[JURIST] Liberal Russian political activist and former deputy prime minister Boris Nemtsov [advocacy website, in Russian; BBC profile] was sentenced Sunday to 15 days in jail for his part in an unauthorized protest march in Moscow on December 31. Nemtsov, leader of the opposition group Solidarity [advocacy website, in Russian], and an outspoken critic of Russian Prime Minister Vladimir Putin [official website, in Russian; JURIST news archive], was arrested alongside about 20 others on New Year's Eve when they disobeyed police orders to disperse and tried to lead a crowd of more than 2,000 on a march through Pushkin Square. Russian authorities assert that arrests were only made after Nemtsov and other leaders attempted to lead the group through police ranks, but opposition leaders and human rights activists have decried the arrests as baseless and politically motivated [RFE/RL report]. The assembly, which police did permit to proceed in a small square near the Kremlin, was one of a series of assemblies opposition groups have held on the 31st day of the month for the last several years. The timing of the protests is symbolic of Article 31 of the Russian Constitution [text], which guarantees the right to assemble.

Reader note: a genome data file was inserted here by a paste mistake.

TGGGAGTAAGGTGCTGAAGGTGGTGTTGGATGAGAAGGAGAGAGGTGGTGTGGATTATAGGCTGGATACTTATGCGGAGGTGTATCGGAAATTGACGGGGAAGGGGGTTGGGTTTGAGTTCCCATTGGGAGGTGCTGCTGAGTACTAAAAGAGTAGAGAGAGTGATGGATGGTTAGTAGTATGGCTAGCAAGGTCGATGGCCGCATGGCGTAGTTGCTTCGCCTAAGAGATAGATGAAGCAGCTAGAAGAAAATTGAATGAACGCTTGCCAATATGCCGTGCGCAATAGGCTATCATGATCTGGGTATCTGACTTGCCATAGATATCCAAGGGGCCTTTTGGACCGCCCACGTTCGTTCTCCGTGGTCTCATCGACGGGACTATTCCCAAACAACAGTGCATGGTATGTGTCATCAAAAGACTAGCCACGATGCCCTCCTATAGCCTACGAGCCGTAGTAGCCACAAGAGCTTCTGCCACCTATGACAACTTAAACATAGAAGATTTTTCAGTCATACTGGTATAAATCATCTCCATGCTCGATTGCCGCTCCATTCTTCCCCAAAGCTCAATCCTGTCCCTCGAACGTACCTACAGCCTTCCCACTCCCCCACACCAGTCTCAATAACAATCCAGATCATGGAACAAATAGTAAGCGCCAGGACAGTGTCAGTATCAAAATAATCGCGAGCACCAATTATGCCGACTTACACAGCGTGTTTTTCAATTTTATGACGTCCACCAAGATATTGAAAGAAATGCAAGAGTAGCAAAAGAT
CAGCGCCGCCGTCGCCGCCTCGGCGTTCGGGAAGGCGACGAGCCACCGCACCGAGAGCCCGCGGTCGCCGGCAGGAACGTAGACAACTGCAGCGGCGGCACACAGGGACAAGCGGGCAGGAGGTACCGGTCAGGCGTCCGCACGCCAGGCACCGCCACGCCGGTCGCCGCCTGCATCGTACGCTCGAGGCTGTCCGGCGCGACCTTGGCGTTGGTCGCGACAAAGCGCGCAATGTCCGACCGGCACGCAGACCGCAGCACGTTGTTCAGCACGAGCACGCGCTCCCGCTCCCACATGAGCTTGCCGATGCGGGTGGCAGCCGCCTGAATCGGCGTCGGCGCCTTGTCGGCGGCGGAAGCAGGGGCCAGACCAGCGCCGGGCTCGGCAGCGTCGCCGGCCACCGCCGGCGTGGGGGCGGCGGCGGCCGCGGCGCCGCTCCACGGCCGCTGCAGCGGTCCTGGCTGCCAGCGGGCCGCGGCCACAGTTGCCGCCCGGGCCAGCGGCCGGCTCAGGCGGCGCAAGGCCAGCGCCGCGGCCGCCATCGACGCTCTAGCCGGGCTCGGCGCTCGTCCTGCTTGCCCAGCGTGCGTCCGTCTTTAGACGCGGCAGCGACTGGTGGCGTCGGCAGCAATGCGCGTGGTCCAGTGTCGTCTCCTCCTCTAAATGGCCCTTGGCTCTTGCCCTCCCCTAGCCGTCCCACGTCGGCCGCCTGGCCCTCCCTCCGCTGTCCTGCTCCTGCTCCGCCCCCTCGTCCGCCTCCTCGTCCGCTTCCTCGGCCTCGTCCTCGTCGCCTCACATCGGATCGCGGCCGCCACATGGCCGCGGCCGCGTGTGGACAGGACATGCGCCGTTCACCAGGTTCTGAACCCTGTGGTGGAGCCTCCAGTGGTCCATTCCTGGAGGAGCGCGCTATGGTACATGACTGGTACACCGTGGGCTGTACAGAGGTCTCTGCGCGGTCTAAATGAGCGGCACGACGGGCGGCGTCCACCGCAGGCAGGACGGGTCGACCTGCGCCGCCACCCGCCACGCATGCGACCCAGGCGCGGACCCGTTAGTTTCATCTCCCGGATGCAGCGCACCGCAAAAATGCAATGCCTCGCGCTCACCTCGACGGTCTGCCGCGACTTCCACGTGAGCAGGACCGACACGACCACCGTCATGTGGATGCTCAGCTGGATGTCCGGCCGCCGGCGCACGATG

Russian authorities continue to draw fire from human rights groups and the Western world for what is seen a increasingly draconian suppression of Putin's rivals. Last week, oil tycoon Mikhail Khodorkovsky [defense profile; JURIST news archive] and his business partner, Platon Lebedev [defense profile], were convicted and sentenced [JURIST reports] on charges of fraud and embezzlement stemming from their embezzlement of more than $27 billion [AFP report] from Yukos Oil between 1998 and 2003. The men, who were already in prison serving sentences for tax evasion, saw their terms increased by six years in a trial that was widely decried [Movement for Human Rights press release, in Russian; JURIST op-ed] for apparent political motives and failures of due process. They filed an appeal [JURIST report] earlier this week. Nemtsov was arrested in a similar incident [JURIST report] early in February 2010, when he and about 100 others were detained in Moscow as they protested perceived government curtailment of the right to peacably assemble. The actions of the Russian government in breaking up similar protests in December 2009 earned criticism from US President Barack Obama after the founder of Russia's oldest rights group, the Moscow Helsinki Group [advocacy website] 82-year-old Lyudmila Alexeyeva was arrested.